Watch this cuttlefish-inspired ‘skin’ morph into a 3-D shape | Science News

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Watch this cuttlefish-inspired ‘skin’ morph into a 3-D shape

New silicone material could one day help camouflage robots

2:05pm, October 12, 2017
Australian cuttlefish (Sepia apama)

STEALTHY SKINS Human-made shape-shifting material could help robots disguise themselves much like how this giant Australian cuttlefish (Sepia apama) is mimicking its environment.

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Now you see it, now you don’t.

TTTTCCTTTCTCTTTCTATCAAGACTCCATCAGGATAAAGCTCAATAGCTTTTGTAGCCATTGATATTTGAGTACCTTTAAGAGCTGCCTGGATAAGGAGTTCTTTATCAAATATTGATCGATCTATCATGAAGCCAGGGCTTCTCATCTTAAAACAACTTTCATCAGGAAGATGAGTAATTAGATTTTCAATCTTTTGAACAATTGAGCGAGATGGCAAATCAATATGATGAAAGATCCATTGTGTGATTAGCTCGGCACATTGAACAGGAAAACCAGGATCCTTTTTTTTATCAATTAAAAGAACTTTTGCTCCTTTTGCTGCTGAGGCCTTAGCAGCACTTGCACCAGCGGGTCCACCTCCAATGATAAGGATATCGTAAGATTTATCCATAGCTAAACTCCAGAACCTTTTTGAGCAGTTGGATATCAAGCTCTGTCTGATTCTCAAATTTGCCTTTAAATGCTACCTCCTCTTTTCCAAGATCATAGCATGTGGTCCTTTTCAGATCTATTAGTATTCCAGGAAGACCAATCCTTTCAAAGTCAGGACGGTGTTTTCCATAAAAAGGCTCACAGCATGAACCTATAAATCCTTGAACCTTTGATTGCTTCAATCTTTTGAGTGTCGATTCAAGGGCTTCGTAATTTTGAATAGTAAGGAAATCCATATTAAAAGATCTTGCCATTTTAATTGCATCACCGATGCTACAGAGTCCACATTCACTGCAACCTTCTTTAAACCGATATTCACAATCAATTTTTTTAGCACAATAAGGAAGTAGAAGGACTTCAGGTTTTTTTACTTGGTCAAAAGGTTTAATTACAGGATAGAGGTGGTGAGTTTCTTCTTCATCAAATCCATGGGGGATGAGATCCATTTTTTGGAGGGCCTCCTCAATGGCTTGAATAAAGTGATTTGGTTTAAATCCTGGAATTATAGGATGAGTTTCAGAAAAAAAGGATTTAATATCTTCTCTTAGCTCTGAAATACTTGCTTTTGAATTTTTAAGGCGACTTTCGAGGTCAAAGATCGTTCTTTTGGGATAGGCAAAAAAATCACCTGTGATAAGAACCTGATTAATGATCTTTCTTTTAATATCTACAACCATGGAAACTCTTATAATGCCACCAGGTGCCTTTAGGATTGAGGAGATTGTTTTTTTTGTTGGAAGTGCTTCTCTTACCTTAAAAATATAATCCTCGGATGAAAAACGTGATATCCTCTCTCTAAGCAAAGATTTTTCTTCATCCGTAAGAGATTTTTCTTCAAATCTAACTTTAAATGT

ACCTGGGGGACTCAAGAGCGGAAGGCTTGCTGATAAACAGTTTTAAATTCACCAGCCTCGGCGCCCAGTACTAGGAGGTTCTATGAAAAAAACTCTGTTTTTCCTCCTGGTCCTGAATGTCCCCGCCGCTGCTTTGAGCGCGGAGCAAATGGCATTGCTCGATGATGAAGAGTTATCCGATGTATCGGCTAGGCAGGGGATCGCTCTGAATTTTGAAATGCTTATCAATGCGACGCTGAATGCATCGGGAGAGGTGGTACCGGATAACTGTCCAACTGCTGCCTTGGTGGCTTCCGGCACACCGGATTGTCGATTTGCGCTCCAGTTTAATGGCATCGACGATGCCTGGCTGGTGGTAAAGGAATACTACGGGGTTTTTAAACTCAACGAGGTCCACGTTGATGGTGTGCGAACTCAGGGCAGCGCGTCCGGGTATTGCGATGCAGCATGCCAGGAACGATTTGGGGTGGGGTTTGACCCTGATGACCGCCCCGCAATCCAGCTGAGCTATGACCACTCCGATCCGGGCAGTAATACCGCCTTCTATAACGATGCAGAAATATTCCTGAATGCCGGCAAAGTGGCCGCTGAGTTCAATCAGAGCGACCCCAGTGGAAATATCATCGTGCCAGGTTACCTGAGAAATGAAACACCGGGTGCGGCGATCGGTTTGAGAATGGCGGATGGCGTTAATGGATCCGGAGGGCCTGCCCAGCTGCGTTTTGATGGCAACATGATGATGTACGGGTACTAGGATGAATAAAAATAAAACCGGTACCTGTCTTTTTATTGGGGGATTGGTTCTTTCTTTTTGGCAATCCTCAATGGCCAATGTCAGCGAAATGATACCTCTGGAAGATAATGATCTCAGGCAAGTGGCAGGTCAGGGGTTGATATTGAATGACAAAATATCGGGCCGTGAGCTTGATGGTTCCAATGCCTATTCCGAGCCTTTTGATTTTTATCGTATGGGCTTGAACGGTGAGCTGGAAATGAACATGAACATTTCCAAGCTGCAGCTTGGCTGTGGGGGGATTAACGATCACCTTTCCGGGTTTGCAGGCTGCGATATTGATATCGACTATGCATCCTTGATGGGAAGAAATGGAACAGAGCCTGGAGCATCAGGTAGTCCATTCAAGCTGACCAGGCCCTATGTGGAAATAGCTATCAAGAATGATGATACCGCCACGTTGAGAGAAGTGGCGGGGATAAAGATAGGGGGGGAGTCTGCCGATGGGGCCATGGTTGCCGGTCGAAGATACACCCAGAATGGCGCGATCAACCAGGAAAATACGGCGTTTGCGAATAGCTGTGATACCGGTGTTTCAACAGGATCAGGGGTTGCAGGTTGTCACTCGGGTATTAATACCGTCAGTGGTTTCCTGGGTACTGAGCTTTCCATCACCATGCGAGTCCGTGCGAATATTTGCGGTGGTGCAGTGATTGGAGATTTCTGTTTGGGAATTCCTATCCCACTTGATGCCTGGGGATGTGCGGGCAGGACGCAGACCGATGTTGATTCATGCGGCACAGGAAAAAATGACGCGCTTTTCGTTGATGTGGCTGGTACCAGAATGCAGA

Inspired by cephalopods like octopuses and cuttlefish, which change their skin textures for camouflage, researchers fabricated a stretchy material that inflates into various 3-D shapes and flattens back out. These shape-shifting “skins,” described in the Oct. 13 Science, could someday help robots don quick disguises.

Scientists have previously taken inspiration from cephalopod camo to fashion material that changes colors in response to changes in lighting (SN: 10/4/14, p. 5). The new material is modeled after papillae — the tiny bumps that cephalopods raise and lower on their skin to mimic the textures of coral, seaweed and other surroundings, explains study coauthor James Pikul,

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